WASHINGTON - Humbling a proud giant of the computer age, a federal judge ruled Monday that Microsoft Corp. violated U.S. antitrust laws by keeping ''an oppressive thumb'' on competitors during the race to link Americans to the Internet.
In a sweeping verdict against the empire that Bill Gates built, U.S. District Judge Thomas Penfield Jackson said Microsoft violated the Sherman Act, the same law used to crush monopolies from Standard Oil to AT&T.
He concluded that the company was guilty - as the federal government, 19 states and the District of Columbia had alleged in a case that began in May 1998 - of ''unlawfully tying its Web browser'' to its Windows operating system that dominates the computer market worldwide.
''Microsoft placed an oppressive thumb on the scale of competitive fortune, thereby effectively guaranteeing its continued dominance,'' Jackson wrote.
The verdict affirms Jackson's previous ruling in November that the software giant is a monopoly, one that illegally used its power to bully competitors and stifle innovation, hurting consumers in the process.
The judge's ruling can be appealed, delaying its impact for years, and Gates said the company would pursue that avenue.
While Microsoft ''did everything we could to settle this case, we believe we have a strong case on appeal,'' Gates said. ''... This ruling turns on its head the reality that consumers know: that our software has helped make PCs accessible and more affordable to millions of Americans.''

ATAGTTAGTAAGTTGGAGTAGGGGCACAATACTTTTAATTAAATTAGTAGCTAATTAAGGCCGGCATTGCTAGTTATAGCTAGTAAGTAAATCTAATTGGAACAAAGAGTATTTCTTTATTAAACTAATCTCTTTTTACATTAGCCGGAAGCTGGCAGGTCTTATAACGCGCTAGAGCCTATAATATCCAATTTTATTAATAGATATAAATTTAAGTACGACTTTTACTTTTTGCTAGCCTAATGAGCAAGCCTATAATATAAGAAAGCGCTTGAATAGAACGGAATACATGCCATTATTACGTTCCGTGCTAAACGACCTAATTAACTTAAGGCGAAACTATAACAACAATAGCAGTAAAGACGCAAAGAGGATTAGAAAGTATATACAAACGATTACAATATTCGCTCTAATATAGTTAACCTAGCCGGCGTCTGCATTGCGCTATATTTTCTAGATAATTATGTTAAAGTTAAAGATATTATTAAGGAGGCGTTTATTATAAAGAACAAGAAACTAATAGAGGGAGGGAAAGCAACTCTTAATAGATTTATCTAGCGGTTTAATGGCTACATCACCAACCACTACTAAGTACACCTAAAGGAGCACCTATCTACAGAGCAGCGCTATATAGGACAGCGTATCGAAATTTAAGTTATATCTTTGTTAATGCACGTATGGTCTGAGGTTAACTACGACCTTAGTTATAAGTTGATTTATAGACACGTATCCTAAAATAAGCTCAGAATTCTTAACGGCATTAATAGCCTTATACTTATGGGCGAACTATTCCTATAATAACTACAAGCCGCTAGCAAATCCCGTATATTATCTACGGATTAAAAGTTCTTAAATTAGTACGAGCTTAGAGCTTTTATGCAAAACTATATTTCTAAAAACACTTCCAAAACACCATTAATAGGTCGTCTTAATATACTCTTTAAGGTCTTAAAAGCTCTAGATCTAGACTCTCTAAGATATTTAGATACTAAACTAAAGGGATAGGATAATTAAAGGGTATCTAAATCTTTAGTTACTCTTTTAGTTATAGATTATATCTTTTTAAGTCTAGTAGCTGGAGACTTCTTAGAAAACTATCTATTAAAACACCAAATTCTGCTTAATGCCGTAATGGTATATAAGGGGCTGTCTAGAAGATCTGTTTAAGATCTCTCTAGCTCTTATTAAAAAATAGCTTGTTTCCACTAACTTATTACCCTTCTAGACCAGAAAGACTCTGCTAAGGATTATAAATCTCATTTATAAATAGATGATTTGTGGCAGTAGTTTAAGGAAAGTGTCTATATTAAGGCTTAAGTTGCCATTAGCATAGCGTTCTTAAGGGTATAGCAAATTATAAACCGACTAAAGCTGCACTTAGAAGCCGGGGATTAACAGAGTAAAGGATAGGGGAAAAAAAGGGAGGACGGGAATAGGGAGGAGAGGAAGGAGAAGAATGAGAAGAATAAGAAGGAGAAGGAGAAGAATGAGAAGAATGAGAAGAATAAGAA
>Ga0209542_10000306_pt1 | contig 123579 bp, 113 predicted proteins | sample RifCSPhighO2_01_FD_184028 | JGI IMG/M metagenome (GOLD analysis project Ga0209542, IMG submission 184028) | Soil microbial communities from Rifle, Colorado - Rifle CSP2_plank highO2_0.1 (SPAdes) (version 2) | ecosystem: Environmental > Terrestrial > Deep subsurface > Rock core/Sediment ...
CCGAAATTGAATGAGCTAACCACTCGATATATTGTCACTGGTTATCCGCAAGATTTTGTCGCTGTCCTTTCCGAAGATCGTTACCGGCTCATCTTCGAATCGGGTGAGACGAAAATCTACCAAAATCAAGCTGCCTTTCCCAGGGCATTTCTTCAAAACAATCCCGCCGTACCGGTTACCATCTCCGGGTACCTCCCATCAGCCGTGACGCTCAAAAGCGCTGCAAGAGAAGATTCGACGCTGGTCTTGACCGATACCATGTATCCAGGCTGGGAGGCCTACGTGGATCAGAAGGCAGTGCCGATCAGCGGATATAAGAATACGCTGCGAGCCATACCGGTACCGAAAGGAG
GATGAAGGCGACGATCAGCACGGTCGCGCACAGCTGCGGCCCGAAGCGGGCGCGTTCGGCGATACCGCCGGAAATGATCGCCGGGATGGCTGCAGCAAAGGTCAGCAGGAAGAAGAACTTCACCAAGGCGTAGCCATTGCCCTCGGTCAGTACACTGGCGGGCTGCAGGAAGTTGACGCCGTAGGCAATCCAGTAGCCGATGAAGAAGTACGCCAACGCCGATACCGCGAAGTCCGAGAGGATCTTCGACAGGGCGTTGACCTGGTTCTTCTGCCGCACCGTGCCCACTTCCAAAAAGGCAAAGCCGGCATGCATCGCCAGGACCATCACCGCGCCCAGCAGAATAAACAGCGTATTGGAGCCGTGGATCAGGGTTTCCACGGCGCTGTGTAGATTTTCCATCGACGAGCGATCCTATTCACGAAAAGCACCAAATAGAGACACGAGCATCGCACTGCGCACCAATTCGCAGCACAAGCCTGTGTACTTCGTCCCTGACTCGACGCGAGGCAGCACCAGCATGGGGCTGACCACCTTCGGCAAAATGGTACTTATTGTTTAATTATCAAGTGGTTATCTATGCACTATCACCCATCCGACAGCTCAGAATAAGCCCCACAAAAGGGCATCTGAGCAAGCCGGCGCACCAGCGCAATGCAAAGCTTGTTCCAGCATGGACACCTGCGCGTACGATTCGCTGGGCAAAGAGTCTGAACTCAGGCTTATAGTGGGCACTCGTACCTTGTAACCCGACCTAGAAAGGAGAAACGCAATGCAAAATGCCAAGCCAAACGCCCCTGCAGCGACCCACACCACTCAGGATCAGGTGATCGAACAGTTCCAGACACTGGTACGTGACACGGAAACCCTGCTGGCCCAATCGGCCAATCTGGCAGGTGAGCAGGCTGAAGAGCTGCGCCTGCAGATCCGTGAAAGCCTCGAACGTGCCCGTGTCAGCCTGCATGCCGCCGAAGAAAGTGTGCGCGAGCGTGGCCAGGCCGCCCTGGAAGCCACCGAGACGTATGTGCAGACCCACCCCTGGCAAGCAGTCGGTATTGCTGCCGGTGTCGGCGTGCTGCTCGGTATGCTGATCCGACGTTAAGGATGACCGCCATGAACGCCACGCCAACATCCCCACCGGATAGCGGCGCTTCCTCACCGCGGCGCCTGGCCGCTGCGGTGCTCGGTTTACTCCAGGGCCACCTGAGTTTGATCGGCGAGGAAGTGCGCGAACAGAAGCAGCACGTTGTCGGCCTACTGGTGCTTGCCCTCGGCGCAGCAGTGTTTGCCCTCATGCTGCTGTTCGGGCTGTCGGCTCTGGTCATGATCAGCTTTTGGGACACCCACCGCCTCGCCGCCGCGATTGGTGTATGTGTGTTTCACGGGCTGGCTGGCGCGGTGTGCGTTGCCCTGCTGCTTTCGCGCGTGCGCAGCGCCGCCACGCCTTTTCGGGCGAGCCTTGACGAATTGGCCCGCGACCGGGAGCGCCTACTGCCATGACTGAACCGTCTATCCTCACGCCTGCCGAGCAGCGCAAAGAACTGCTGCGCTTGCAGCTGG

Microsoft didn't lose all of the case: Jackson ruled that the government failed to prove that Microsoft's exclusive marketing arrangements with other companies ''constituted unlawful, exclusive dealing'' under federal antitrust law.
Jackson's verdict opens the door for the federal government to seek drastic penalties against Microsoft.
The options range from breaking up the company that made Gates a billionaire to forcing it to share its proprietary software code with competitors. Jackson also paved the way for states to seek penalties under their own anticompetition laws.
''Microsoft maintained its monopoly power by anticompetitive means and attempted to monopolize the Web browser market,'' Jackson said in a ruling that caused a record-plunge in the Nasdaq market even before its release. Microsoft stock dropped by more than $15 a share to close at $90.87, costing Gates about $12.1 billion in paper losses.
The Justice Department vowed to press the case until consumers are rewarded.
''Microsoft has been held accountable for its illegal conduct by a court of law,'' Attorney General Janet Reno said. ''Thanks to this ruling, consumers who have been harmed can now look forward to benefits.''
Attorneys general for the states that joined the case called for strict sanctions. Connecticut Attorney General Richard Blumenthal urged Jackson to ''adopt remedies that are as far-reaching and fundamental as Microsoft's abuses of its monopoly.''
Reno's antitrust chief, Joel Klein, said he was still open to a settlement but that it would have to redress the violations cited in Monday's ruling.